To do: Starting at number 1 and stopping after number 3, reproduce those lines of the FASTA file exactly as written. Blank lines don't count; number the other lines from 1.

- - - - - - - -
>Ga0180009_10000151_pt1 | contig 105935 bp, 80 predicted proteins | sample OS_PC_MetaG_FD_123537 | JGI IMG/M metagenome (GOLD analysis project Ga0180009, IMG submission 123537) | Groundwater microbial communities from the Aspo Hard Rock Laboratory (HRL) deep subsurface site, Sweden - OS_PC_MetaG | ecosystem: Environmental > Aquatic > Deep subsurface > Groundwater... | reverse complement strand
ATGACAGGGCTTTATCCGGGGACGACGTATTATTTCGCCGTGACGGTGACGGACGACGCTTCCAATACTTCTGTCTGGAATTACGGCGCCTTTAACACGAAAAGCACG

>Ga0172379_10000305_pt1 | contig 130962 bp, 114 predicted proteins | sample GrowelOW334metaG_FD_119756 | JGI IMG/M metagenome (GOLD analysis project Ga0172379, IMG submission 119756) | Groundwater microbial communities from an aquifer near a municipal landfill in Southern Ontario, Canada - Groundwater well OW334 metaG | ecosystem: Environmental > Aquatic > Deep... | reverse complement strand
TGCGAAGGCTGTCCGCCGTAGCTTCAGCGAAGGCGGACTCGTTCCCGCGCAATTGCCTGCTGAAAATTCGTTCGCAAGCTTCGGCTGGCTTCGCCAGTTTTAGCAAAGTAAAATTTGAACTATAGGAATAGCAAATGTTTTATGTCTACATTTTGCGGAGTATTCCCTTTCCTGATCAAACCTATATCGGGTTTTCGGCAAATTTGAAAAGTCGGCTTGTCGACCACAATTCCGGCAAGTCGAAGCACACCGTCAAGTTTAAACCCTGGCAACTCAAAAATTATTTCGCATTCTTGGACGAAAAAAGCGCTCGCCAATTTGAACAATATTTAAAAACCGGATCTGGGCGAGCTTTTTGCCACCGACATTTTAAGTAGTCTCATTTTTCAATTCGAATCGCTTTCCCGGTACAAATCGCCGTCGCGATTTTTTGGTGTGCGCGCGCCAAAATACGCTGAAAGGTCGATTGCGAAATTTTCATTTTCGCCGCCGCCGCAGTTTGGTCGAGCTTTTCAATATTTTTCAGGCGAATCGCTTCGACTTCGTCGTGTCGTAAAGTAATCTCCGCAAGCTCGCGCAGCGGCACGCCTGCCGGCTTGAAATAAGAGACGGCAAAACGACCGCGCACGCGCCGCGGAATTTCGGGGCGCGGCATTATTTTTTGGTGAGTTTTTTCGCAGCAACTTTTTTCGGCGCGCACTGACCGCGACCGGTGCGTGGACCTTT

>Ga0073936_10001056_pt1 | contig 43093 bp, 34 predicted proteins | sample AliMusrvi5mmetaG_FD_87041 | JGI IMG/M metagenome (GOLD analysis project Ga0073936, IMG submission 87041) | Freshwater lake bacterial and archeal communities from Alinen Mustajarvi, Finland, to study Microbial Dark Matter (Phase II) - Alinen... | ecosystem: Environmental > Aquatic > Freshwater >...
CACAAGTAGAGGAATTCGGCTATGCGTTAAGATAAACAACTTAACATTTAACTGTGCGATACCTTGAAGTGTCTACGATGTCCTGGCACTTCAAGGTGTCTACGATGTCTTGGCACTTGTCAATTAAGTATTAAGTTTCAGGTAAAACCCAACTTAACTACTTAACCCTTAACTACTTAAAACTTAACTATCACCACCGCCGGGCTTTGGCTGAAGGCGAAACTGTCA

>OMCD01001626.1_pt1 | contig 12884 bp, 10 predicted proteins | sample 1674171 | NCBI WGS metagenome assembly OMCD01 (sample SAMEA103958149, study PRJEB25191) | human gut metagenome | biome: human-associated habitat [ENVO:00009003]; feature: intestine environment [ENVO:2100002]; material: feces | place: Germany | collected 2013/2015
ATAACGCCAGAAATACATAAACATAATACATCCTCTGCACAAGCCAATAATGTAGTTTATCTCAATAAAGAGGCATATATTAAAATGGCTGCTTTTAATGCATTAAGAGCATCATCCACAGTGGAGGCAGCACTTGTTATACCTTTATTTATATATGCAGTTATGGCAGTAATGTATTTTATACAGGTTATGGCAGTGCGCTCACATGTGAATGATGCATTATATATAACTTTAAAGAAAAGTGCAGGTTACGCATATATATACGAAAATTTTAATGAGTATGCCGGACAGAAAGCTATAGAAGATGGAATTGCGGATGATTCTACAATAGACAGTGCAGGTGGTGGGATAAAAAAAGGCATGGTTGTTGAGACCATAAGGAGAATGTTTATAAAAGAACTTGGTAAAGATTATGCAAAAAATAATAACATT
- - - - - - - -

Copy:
>Ga0180009_10000151_pt1 | contig 105935 bp, 80 predicted proteins | sample OS_PC_MetaG_FD_123537 | JGI IMG/M metagenome (GOLD analysis project Ga0180009, IMG submission 123537) | Groundwater microbial communities from the Aspo Hard Rock Laboratory (HRL) deep subsurface site, Sweden - OS_PC_MetaG | ecosystem: Environmental > Aquatic > Deep subsurface > Groundwater... | reverse complement strand
ATGACAGGGCTTTATCCGGGGACGACGTATTATTTCGCCGTGACGGTGACGGACGACGCTTCCAATACTTCTGTCTGGAATTACGGCGCCTTTAACACGAAAAGCACG

>Ga0172379_10000305_pt1 | contig 130962 bp, 114 predicted proteins | sample GrowelOW334metaG_FD_119756 | JGI IMG/M metagenome (GOLD analysis project Ga0172379, IMG submission 119756) | Groundwater microbial communities from an aquifer near a municipal landfill in Southern Ontario, Canada - Groundwater well OW334 metaG | ecosystem: Environmental > Aquatic > Deep... | reverse complement strand